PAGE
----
Nearly 3 in 10 Singaporean parents have had their online security compromised because of their children: Study
Norton Cybersecurity Insights Report reveals children are the weakest link in family cybersecurity
Today (2 March), Norton by Symantec released findings from the Norton Cybersecurity Insights Report, highlighting local parental concerns about their children in the online world.
Cyberbullying, online predators and privacy are some of the biggest issues parents in Singapore are grappling with as bullying moves from the playground to the online world.
The report found that 52 percent of Millennial parents (18 – 34 years old) in Singapore surveyed believe their children are more likely to be bullied online than on a playground and 56 percent worry their children will give out too much personal information to strangers.
Additionally, parents are concerned about their children being lured into meeting a stranger in the outside world (52 percent) and more parents are worried that their children will be bullied online (46 percent) than if their children take on the role as the online bully (38 percent).
“Children are becoming increasingly comfortable with technology devices like smartphones or tablets, and parents must be proactive in educating their children on online safety.
“Protecting children online is weighing heavier on parents than ever before as cyberbullying, online predators and privacy are now “real” world concerns,” said Gavin Lowth, Vice President, Norton Consumer and Small Business, Asia Pacific and Japan.
Nearly all parents surveyed (90 percent) worry about their children’s safety online – and in particular, how their actions will have repercussions on the family. Nearly half (49 percent) of parents in Singapore worry their children will do something online that will put their whole family at risk.
Most importantly, nearly 3 in 10 parents (28 percent) have had their online security compromised by children’s actions. To alleviate these concerns, more than three in ten parents are taking measures to protect their children online –
- Almost 2 in 5 parents (39 percent) limit the amount of information they post about their children on social networks
- 36 percent of the surveyed parents require computer use to take place in common areas in the home
- 35 percent only allow Internet access with parental supervision
- 35 percent limit access to certain websites
Despite these measures, one in three parents in Singapore have had a child’s actions compromise their online security. Most often children have downloaded a virus to family PC.
Being a father to a 7 year old and 10 year old daughter himself, Mr Lowth felt that awareness and communication is the main key takeaway in improving online security.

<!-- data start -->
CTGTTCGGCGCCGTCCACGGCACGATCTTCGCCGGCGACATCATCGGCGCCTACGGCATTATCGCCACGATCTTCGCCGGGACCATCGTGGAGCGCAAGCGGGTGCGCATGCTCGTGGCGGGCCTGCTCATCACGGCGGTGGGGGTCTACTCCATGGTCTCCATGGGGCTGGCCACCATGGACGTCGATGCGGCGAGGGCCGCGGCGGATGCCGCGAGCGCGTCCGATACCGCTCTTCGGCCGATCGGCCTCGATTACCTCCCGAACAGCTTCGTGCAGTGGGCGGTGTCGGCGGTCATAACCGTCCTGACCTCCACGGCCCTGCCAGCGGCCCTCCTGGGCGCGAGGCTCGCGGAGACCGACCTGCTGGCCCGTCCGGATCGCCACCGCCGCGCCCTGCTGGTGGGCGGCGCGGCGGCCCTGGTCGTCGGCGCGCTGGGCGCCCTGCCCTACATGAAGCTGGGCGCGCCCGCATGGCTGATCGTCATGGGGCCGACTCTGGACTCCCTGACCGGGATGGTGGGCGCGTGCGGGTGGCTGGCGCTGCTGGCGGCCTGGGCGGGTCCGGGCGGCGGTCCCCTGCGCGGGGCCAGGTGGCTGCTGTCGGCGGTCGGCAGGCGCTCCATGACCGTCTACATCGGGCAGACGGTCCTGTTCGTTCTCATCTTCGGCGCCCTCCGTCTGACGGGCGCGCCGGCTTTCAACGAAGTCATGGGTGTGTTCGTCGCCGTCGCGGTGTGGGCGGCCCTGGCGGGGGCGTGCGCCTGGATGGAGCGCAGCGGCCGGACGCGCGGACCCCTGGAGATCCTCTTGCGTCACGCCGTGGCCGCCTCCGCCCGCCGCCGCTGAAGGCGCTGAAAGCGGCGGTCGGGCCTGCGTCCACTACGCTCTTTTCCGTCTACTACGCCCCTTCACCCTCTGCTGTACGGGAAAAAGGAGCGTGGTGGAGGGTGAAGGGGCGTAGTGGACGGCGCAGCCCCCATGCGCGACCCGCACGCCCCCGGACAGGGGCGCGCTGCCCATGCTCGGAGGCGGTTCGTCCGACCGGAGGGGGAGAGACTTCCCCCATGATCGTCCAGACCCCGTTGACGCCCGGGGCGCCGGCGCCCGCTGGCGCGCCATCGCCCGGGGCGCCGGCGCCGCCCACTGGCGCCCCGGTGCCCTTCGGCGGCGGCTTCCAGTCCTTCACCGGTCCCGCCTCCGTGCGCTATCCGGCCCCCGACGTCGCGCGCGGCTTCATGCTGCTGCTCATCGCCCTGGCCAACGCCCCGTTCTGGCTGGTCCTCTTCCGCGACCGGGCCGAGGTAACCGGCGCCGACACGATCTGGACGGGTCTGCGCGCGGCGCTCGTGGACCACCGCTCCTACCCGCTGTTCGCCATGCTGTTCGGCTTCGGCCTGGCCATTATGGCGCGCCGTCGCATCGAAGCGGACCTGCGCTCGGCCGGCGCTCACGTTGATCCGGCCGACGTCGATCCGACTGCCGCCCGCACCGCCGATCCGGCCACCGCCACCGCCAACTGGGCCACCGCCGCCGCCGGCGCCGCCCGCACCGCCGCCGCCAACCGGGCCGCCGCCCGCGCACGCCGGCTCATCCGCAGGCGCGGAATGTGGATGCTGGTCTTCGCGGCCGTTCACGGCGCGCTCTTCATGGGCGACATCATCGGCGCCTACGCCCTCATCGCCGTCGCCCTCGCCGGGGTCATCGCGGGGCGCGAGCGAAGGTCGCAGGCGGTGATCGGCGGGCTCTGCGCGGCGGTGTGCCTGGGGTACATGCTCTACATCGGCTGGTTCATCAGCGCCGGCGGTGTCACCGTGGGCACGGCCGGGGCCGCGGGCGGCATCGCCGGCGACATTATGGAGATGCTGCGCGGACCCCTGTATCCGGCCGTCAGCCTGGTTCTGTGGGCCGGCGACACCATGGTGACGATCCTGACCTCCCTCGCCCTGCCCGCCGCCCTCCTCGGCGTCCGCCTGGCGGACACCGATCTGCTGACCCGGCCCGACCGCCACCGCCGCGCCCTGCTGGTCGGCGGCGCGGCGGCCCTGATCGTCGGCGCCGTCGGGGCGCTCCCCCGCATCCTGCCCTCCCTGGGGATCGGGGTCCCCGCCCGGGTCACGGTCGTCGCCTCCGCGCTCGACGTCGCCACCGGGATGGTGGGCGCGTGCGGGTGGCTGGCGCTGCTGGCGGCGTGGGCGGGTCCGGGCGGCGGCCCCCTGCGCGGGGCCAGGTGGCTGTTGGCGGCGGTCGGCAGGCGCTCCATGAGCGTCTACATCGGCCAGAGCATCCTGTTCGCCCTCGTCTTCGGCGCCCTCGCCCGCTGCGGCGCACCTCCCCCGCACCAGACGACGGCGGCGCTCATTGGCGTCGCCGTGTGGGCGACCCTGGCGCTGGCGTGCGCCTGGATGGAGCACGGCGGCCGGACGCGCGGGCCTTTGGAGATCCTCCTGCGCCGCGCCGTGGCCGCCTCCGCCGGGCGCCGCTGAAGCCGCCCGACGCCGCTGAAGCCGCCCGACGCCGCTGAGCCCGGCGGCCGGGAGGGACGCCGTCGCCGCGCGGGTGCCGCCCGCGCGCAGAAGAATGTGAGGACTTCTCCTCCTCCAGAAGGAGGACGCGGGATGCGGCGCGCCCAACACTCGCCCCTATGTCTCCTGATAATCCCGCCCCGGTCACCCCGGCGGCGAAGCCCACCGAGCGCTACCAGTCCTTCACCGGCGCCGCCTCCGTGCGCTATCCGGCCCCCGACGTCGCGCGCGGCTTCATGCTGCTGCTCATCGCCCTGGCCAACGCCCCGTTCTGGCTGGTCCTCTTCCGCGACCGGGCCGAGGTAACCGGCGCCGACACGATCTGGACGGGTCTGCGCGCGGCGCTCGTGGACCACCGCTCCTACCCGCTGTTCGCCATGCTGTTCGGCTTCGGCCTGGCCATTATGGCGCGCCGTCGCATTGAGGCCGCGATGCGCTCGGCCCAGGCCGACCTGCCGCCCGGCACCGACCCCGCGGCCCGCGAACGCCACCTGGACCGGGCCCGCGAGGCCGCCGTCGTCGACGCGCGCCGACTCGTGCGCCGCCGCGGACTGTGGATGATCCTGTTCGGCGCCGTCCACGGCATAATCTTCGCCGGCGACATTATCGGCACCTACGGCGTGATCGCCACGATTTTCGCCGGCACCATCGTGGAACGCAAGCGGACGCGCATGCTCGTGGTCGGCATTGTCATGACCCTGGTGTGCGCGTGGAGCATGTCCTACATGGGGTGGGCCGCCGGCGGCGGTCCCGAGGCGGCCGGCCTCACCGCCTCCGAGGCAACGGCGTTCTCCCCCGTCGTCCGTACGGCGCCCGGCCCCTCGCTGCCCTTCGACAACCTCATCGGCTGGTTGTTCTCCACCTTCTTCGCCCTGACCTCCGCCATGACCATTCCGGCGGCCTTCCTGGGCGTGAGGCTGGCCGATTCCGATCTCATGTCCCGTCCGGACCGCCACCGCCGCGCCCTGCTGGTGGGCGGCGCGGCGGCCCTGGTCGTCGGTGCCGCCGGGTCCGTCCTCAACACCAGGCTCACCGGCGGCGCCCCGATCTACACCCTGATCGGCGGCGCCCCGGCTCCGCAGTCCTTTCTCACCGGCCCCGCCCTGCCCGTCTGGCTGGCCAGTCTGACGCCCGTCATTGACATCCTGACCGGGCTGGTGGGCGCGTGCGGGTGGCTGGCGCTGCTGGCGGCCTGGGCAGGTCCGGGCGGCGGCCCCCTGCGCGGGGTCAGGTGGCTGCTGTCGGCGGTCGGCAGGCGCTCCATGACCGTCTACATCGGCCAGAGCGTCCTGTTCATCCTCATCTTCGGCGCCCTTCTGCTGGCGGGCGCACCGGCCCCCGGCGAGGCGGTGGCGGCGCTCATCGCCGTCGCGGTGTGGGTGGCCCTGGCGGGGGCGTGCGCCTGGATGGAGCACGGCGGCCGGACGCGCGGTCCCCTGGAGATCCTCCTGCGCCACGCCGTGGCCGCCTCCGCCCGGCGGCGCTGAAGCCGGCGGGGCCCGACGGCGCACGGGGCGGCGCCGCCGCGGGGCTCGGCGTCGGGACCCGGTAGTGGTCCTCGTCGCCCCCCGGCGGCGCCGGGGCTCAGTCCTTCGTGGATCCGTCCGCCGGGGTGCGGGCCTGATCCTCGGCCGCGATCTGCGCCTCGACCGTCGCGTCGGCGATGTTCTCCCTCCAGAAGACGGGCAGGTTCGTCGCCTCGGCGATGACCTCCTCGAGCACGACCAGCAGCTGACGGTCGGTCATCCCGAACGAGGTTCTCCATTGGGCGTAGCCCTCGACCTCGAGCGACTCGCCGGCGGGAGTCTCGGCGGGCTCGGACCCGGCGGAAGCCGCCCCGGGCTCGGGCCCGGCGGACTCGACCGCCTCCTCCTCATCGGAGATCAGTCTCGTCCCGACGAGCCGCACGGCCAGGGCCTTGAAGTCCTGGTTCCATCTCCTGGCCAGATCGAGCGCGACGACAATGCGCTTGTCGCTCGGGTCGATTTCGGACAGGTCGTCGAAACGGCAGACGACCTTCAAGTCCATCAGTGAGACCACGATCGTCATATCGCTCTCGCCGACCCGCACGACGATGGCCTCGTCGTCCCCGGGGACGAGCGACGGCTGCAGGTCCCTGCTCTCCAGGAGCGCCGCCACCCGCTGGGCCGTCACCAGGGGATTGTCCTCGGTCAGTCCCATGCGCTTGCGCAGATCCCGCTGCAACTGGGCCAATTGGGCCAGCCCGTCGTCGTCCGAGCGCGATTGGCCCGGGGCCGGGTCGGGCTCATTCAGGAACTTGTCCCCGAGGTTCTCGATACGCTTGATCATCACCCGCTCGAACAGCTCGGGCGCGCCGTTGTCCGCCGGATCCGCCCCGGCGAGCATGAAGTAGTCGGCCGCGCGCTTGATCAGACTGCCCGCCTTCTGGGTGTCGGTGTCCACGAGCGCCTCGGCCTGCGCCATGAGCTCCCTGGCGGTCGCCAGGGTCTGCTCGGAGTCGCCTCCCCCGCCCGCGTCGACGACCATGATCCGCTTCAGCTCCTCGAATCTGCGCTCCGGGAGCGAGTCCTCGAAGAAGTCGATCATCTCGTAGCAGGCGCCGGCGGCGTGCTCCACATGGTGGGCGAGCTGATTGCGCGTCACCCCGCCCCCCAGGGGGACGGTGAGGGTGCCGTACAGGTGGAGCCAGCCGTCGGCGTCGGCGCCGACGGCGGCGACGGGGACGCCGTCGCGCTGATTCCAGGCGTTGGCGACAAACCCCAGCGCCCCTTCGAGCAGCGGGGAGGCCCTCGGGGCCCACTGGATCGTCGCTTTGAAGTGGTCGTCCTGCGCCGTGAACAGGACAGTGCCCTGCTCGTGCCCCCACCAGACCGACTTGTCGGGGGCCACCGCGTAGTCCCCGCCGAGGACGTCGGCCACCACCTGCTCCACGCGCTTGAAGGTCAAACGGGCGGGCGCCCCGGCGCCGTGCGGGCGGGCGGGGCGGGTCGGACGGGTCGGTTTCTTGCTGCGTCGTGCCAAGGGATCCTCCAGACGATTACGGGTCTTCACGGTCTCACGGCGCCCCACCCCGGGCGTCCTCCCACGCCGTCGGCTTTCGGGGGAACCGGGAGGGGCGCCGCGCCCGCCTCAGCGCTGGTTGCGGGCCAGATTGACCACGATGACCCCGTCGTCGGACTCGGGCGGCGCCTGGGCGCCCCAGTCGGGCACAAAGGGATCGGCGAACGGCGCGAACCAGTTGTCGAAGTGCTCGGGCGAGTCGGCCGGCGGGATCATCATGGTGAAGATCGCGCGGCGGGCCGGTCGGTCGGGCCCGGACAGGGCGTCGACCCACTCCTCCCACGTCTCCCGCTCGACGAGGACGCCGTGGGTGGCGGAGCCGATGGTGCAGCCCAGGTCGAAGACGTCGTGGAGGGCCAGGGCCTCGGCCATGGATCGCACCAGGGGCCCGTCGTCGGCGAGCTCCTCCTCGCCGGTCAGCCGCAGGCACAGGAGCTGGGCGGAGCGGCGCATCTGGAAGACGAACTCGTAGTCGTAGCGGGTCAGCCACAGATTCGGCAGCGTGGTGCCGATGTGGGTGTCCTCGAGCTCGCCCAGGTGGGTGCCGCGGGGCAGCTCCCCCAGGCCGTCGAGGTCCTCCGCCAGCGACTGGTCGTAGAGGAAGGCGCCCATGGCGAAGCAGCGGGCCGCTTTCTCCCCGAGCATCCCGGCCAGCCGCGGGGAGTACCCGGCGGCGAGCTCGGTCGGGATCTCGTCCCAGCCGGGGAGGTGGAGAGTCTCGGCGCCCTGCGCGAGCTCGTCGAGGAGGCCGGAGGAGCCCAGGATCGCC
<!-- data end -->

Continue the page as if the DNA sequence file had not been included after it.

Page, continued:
He said: “I think the big portion of cyber security is awareness and allowing your kids to understand the ramifications of either bullying or being bullied. I think that this needs to be well understood.”
He also recommends parents to advice their children to be more vocal about it. He said: I always say to my kids to raise it with parents, teachers and potentially law enforcement officers as well – because I think they play a very important role in the effects of cyberbullying.”
According to the insight, 50 percent of fathers are likely to report that their child has been a victim of cyberbullying as compared to 42 percent of mothers. It was also reported that Gen X parents are more successful in protecting their children against the dangers online.
It’s important to start the conversation with your children early and have an open dialogue. Set aside time to discuss appropriate online behaviour and create age-appropriate “House Rules” about how computers, smart phones and gaming systems are used. It is also important to be a positive role model for children and lead by example.
Spend some time educating children regularly about the dangers of the Internet and create awareness around issues such as sexting, cyberbullying, online predators and privacy. Check to make sure your children are not sharing private information like passwords, addresses and phone numbers with people they don’t know.
With a generational shift, technology usage is very much apparent in our child’s lives. Parents can consider free parental control technologies, such as Norton Family, that help to set and enforce the ground rules and can limit the sites that can be accessed and the type of information that can be shared online.
There are ways to get around the technical system. Home routers do have certain settings. However even with that, the biggest help of all is still educating and conversing early with your kids. Explain to them that you aren’t necessarily being snoopy when checking their text messages – all you want is for them to feel safe.
What are your thoughts on cyberbullying and online security? Share with us below!